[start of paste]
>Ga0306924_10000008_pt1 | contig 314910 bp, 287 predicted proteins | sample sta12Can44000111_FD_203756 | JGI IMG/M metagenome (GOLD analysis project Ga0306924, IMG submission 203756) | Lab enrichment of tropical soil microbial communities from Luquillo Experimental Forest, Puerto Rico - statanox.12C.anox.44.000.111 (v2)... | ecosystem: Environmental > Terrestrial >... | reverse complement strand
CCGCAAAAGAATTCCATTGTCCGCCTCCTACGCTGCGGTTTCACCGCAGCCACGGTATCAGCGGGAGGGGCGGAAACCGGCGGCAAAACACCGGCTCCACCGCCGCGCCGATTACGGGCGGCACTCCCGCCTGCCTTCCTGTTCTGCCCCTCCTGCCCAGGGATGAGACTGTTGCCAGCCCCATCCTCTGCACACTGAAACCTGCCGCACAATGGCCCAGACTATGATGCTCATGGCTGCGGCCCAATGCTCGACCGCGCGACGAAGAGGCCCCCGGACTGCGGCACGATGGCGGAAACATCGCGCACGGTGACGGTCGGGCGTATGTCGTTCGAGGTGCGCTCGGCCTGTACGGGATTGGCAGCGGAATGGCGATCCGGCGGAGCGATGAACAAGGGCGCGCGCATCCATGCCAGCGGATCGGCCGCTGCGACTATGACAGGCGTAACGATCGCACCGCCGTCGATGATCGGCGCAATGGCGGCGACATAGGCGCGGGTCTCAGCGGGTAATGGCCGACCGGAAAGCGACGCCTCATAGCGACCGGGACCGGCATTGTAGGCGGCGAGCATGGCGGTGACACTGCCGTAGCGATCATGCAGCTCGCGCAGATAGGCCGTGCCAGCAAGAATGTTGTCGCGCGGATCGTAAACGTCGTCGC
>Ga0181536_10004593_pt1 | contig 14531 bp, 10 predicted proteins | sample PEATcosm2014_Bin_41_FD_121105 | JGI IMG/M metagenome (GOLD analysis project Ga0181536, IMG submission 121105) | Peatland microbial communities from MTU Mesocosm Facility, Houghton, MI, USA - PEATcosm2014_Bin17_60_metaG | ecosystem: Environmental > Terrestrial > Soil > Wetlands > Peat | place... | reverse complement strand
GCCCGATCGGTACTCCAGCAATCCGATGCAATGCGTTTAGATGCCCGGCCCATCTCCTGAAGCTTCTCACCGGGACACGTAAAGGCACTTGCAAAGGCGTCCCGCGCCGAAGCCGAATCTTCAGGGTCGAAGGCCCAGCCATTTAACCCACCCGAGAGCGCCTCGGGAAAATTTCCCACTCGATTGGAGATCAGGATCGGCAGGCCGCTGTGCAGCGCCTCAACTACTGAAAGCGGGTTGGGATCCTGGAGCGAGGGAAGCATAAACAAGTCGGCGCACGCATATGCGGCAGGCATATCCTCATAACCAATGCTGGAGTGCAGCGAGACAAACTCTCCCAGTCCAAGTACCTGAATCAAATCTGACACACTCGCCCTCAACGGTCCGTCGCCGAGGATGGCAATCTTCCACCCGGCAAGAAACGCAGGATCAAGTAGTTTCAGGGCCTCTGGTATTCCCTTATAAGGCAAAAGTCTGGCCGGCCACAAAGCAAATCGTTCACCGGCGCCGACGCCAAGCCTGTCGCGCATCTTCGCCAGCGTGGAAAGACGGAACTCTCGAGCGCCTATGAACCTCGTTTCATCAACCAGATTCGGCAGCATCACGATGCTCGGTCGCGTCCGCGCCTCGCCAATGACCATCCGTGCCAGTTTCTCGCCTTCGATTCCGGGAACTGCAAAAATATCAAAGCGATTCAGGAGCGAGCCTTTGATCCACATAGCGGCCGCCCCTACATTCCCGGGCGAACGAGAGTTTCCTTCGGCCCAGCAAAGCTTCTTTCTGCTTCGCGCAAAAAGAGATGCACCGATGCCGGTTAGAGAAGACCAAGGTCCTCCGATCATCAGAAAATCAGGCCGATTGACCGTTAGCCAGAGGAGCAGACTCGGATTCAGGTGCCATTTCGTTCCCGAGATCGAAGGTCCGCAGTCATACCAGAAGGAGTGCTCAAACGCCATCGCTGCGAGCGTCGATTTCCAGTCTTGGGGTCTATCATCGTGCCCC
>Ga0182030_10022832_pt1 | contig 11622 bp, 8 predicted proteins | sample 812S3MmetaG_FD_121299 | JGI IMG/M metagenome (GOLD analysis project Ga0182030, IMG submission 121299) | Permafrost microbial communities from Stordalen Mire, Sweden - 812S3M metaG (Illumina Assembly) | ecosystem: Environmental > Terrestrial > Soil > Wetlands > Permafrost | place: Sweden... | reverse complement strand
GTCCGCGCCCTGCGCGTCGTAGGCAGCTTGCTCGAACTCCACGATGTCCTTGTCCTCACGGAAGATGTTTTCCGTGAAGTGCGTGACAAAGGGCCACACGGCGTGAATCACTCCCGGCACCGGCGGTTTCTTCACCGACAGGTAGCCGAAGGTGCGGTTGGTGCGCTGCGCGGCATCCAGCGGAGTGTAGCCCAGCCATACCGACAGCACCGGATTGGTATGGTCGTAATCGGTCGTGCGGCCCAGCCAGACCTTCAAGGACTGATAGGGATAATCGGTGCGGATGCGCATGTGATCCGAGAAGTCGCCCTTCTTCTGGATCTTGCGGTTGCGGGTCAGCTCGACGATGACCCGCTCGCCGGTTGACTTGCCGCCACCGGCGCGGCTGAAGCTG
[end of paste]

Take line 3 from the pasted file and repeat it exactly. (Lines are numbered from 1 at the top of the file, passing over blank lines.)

>Ga0181536_10004593_pt1 | contig 14531 bp, 10 predicted proteins | sample PEATcosm2014_Bin_41_FD_121105 | JGI IMG/M metagenome (GOLD analysis project Ga0181536, IMG submission 121105) | Peatland microbial communities from MTU Mesocosm Facility, Houghton, MI, USA - PEATcosm2014_Bin17_60_metaG | ecosystem: Environmental > Terrestrial > Soil > Wetlands > Peat | place... | reverse complement strand